Mediterranean Lettuce Salad with Purslane and Mint process shots collage

How to make this salad:

(Scroll down for compete recipe with nutritional information.)

  1. Now that I have gravel around my garden beds Purslane is not as abundant at my house, but I still found this much growing among my veggies.
  2. If you’re picking your own Purslane, it can be pretty dirty. I washed it in the sink, then chopped it up and washed it again in the salad spinner (affiliate link).
  3.  I also used a generous amount of chopped mint.  
  4. I used Romaine Lettuce this time, but red leaf would be pretty. I also used the salad spinner to crisp up the Romaine.
  5. I used Persian cucumbers from Costco for this salad, but if you have larger cucumbers you might want to peel off part of the skin.
  6. I used grape tomatoes, also from Costco! Cut the tomatoes in half lengthwise and then crosswise; if you have larger garden tomatoes just chop into pieces.
  7. Combine the salad ingredients in a large bowl.
  8. I think this Ground Sumac (affiliate link) added so much flavor to both the dressing and the salad, but if you don’t have Sumac just use a bit more lemon.
  9. Mix together the lemon juice, minced garlic, ground Sumac, and salt in a glass measuring cup, then whisk in the olive oil one tablespoon at a time until the dressing is well-blended.
  10. Toss salad ingredients with enough dressing to moisten it, season with salt, pepper, and more ground Sumac as desired, and enjoy!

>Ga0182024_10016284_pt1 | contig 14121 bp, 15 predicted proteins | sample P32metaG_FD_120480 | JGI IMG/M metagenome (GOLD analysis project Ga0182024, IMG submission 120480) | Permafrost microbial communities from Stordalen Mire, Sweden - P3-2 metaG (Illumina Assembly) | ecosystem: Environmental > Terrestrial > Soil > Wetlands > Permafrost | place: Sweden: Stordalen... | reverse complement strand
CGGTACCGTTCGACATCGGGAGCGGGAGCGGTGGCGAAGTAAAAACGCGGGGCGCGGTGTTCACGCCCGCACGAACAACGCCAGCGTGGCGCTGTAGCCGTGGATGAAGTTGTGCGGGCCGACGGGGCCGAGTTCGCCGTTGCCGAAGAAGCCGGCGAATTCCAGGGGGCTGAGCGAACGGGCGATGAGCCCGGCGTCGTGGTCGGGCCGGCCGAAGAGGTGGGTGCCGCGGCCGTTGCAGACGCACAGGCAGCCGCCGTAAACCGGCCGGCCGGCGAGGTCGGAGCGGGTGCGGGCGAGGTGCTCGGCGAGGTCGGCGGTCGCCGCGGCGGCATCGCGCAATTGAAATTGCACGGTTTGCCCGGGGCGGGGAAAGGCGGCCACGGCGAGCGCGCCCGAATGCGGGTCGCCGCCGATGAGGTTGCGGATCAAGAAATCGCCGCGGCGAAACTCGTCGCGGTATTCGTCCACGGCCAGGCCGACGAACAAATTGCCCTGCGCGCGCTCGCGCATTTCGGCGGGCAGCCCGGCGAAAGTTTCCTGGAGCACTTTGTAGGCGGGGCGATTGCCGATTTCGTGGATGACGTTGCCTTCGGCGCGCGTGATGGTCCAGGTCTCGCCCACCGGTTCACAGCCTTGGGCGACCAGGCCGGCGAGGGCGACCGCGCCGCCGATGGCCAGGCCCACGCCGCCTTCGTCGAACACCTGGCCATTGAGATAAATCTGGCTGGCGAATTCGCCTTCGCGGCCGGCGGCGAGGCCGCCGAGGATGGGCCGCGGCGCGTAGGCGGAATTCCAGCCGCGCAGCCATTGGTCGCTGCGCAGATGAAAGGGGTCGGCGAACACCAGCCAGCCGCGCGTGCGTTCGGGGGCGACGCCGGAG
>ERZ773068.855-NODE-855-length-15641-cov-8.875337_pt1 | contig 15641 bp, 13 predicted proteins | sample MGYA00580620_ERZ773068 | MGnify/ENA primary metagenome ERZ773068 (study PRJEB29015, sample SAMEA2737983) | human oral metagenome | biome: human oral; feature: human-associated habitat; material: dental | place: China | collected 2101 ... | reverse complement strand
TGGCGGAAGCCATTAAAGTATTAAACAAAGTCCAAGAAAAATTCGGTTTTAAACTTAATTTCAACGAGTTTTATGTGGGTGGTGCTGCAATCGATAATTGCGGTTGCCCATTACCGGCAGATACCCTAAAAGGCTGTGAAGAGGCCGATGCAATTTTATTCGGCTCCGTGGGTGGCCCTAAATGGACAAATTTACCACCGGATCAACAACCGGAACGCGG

11. I thought this kept pretty well overnight in the refrigerator for a salad with lettuce and tomatoes, but it’s best freshly made.

Mediterranean Lettuce Salad with Purslane and Mint thumbnail image

More Interesting Recipes with Purslane or Sumac:

Mediterranean Salad Dressing ~ Kalyn’s Kitchen
Purslane Salad with Yogurt ~ Almost Turkish Recipes
Fattoush Lebanese Salad ~ Kalyn’s Kitchen
Purslane Chimichurri ~ From a Chef’s Kitchen
Mediterranean Spinach Salad with Sumac-Lemon Vinaigrette ~ Kalyn’s Kitchen

Mediterranean Lettuce Salad with Purslane and Mint

Mediterranean Lettuce Salad with Purslane and Mint

Yield 6 servings
Prep Time 30 minutes
Total Time 30 minutes

Mediterranean Lettuce Salad with Purslane and Mint also gets a flavor boost from the Sumac-Lemon Vinaigrette, and this interesting salad is loaded with healthy ingredients.

Ingredients

Salad Ingredients:

  • 3 cups chopped red or green leaf lettuce
  • 3 cups chopped Purslane (or just use what you find if you don’t have that much)
  • 1 cup diced tomatoes, or grape tomatoes cut in half
  • 1 cup diced cucumbers
  • 1 cup chopped fresh mint (or more; use parsley if you’re not a mint fan)
  • salt and fresh ground black pepper to taste

Dressing Ingredients:

  • 1/4 cup fresh lemon juice
  • 1/2 tsp. minced garlic
  • 2 tsp. ground Sumac + more for sprinkling on salad
  • 1/2 tsp. salt
  • 1/4 cup olive oil (use a flavorful olive oil for this)

Instructions